Still, by the time Mhone and I graduated in June of 1968, it appeared to us that black Americans, the financial and technological elite of the black world, were more committed to being Americans than to providing real leadership for the black world. Even so, after I returned home, I always had the hope that, given Belize’s proximity to the United States, and the fact that there was this racial aspect to the aggressive hostility we Belizeans were experiencing from the Guatemalan ruling classes, someday we Belizeans would be assisted materially by our black American brethren and sistren. Although it never happened, I’ve always thought of the Congressional Black Caucus, the political leadership of black America, as somehow representing a potential regional ally for us to neutralize the powerful Guatemalan lobby in Washington.
I was never naïve enough to believe that the election of Barack Obama, America’s first black president, would change things with respect to Guatemala’s bullying of Belize. But, after reading Jeffrey Blankfort’s article, I have to believe that whatever confidence I had in the Congressional Black Caucus’s ability to neutralize the Guatemalan lobby, was a result of real naivete, or sheer ignorance, on my part.
I have said to you many times in this newspaper that there was a racist troika of nations which were closely allied with each other in the post-World War II decades. These were apartheid South Africa, Israel, and Guatemala. These three nations were savagely anti-communist, and they were favorites of the United States of America. Their racist, genocidal domestic policies did not matter to Washington. I have always warned Belizeans to be very, very careful of Israel.
It is extremely difficult, however, to separate the violent activity of Zionist Israel from the Biblical stories of the Jewish people which have been told to us Belizeans in our Christian schools and churches. I have friends whom I know to be passionate Belizean nationalists, but they see the Holy Land as the birthplace of the Son of God, they see the Jewish line of King David as the blood line from which Jesus the Christ was descended, and they transfer that Biblical reverence for the Jews to a modern love for the same Israel which is such a committed Guatemalan ally. If Israel owns the Congressional Black Caucus, as it now appears to me, then we can expect no help from the north when trouble comes from the west and the south. Straight like that.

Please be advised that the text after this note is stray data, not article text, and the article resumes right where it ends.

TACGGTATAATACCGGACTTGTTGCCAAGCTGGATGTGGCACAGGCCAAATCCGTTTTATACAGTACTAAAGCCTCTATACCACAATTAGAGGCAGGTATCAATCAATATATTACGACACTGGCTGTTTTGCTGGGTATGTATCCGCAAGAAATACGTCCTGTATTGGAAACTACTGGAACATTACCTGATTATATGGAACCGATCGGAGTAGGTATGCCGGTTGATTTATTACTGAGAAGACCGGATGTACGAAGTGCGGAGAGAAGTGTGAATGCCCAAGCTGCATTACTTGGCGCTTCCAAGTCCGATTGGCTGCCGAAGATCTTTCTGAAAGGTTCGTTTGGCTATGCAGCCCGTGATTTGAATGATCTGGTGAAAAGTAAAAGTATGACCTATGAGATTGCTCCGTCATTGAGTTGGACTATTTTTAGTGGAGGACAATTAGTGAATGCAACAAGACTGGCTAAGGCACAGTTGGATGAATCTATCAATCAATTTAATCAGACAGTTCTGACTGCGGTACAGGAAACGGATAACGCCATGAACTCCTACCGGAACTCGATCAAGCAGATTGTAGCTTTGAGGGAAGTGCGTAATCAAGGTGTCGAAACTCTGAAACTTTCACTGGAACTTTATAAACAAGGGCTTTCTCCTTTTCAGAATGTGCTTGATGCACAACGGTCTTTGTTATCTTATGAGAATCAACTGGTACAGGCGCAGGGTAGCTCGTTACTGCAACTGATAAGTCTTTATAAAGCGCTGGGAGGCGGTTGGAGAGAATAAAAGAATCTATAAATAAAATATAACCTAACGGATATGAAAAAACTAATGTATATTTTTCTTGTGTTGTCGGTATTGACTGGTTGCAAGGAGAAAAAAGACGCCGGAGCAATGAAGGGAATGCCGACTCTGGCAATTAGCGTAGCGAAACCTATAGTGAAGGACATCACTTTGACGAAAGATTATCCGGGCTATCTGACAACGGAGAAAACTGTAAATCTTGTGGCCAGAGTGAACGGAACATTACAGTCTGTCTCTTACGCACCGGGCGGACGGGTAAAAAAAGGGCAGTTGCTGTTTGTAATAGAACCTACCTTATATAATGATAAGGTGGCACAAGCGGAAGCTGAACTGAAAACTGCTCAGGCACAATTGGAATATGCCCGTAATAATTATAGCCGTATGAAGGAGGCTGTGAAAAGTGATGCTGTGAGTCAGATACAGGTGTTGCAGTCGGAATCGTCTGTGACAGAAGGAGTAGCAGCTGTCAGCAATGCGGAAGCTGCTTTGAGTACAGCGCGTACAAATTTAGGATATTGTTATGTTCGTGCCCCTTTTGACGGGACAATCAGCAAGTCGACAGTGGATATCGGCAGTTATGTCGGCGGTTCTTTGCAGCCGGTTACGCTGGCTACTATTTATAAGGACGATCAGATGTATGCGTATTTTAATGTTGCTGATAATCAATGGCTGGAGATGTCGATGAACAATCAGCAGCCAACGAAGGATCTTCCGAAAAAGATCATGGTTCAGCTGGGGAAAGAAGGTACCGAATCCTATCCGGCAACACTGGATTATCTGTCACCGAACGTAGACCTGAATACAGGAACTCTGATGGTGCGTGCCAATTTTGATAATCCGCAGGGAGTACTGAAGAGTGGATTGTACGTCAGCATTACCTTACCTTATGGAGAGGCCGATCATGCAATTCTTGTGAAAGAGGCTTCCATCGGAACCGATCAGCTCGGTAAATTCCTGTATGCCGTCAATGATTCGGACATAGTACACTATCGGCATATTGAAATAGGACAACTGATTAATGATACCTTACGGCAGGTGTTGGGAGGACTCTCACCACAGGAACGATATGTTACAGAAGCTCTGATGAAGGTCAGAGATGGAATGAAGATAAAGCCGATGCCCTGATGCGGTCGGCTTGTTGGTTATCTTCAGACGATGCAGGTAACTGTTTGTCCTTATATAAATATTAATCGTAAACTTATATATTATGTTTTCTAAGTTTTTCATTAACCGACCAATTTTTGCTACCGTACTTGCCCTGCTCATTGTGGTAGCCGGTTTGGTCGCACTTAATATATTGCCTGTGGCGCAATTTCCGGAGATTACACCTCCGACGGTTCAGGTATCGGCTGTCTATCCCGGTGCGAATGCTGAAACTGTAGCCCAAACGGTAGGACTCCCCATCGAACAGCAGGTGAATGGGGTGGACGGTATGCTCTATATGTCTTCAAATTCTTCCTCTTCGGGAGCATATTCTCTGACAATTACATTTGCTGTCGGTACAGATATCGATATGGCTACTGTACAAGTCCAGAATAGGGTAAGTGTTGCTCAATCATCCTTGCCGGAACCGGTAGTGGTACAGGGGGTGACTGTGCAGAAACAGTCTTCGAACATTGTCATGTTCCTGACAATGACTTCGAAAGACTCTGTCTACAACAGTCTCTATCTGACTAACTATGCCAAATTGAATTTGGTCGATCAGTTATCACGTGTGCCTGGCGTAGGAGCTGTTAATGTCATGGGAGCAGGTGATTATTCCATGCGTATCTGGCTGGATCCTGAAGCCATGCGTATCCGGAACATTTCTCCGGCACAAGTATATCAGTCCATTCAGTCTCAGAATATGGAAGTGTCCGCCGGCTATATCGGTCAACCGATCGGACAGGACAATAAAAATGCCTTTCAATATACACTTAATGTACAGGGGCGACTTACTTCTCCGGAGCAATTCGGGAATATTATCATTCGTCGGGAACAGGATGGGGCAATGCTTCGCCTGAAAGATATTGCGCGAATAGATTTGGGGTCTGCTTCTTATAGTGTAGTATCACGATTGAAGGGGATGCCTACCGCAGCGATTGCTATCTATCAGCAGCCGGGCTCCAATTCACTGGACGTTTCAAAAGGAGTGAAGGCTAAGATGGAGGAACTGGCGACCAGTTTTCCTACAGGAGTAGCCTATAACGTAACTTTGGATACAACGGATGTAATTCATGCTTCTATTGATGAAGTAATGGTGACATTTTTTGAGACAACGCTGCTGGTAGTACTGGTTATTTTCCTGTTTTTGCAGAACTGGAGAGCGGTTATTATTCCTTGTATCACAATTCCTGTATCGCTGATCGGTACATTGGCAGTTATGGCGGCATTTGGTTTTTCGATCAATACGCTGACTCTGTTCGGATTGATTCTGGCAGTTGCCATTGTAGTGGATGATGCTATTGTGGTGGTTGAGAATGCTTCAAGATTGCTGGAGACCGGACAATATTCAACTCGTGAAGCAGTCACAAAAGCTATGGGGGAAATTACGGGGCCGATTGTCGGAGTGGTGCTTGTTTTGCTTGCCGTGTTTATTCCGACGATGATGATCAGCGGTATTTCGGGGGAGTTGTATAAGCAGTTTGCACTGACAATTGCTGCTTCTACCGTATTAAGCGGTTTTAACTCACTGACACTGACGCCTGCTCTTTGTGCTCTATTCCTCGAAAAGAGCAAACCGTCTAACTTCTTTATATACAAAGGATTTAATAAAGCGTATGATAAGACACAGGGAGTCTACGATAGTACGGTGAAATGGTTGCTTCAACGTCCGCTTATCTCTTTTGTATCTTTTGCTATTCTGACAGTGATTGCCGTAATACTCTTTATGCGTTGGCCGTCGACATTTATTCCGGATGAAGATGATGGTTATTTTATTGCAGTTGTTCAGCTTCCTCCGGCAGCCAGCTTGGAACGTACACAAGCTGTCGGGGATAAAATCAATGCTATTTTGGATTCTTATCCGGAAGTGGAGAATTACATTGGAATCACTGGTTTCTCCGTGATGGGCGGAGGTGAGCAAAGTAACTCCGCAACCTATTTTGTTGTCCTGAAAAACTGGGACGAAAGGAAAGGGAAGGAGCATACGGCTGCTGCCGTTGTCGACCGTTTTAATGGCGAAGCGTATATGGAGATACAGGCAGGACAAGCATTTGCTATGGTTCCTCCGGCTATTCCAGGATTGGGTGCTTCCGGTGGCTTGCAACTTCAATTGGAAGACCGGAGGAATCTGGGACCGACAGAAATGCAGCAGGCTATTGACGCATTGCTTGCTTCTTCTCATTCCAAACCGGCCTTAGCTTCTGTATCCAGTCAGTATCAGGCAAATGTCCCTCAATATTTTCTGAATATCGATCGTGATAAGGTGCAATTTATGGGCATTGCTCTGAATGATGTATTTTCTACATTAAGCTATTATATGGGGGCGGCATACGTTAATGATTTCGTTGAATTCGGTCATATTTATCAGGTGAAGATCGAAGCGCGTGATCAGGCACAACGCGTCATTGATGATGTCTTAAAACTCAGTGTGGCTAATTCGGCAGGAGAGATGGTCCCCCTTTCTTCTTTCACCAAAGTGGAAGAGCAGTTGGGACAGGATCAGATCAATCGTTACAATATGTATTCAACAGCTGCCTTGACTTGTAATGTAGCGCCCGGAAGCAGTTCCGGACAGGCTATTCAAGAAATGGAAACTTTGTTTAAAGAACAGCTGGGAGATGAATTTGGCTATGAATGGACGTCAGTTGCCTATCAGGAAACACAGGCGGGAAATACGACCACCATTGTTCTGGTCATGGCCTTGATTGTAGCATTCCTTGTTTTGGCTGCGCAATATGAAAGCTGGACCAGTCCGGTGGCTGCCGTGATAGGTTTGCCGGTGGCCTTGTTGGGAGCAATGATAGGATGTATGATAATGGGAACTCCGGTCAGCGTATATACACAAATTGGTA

The irony of 2016 Belize is that the majority of Belizeans of African descent have migrated to the United States of America over the last five decades, and they have been absorbed into the black American populations of the major cities – New York, Chicago, Los Angeles, Houston, and so on. On a person-to-person, family-to-family level, however, my sense is that black Belizeans have considered themselves superior to black Americans in certain key areas, such as education.
In addition, we have to confront the reality that there were many black Belizeans who did not consider themselves black and refused to recognize their African ancestry. The job opportunities from which many Belizeans (and West Indians) benefited in the United States, came about because of the black American civil rights struggle, which forced equal opportunity employment. My personal feeling is that black Americans felt some resentment against better trained West Indians who were qualified for the job openings which the black American civil rights struggle had created. Tension between black Americans and immigrant West Indians in America has always been cleverly exploited by the ruling classes in the United States. You can go way back to how major black American leaders discriminated against Marcus Garvey in the 1920s.
Remember, the best weapon of the oppressor has always been division amongst his various subjects. There is an overall power structure in place which is a white supremacist power structure. I want to end on a somewhat tangential, but still relevant, note. The dominant Christian churches in Belize, which control the schools, and therefore our Belizean minds, come from white supremacist societies. Roman Catholicism comes from Italy (European Union); Anglicanism comes from England (United Kingdom); the Baptists and the evangelicals come from the United States of America. But, it is from precisely those parts of the world – Europe, the United Kingdom, and the United States, from which the campaigns to promote homosexuality and related deviances have come to Belize. Yet, the Christian churches, which originate from the said Europe, the United Kingdom, and the United States, are leading Belize’s fight against the liberalization of homosexuality. Beloved, it is easy to become confused in Belize.
Power to the people!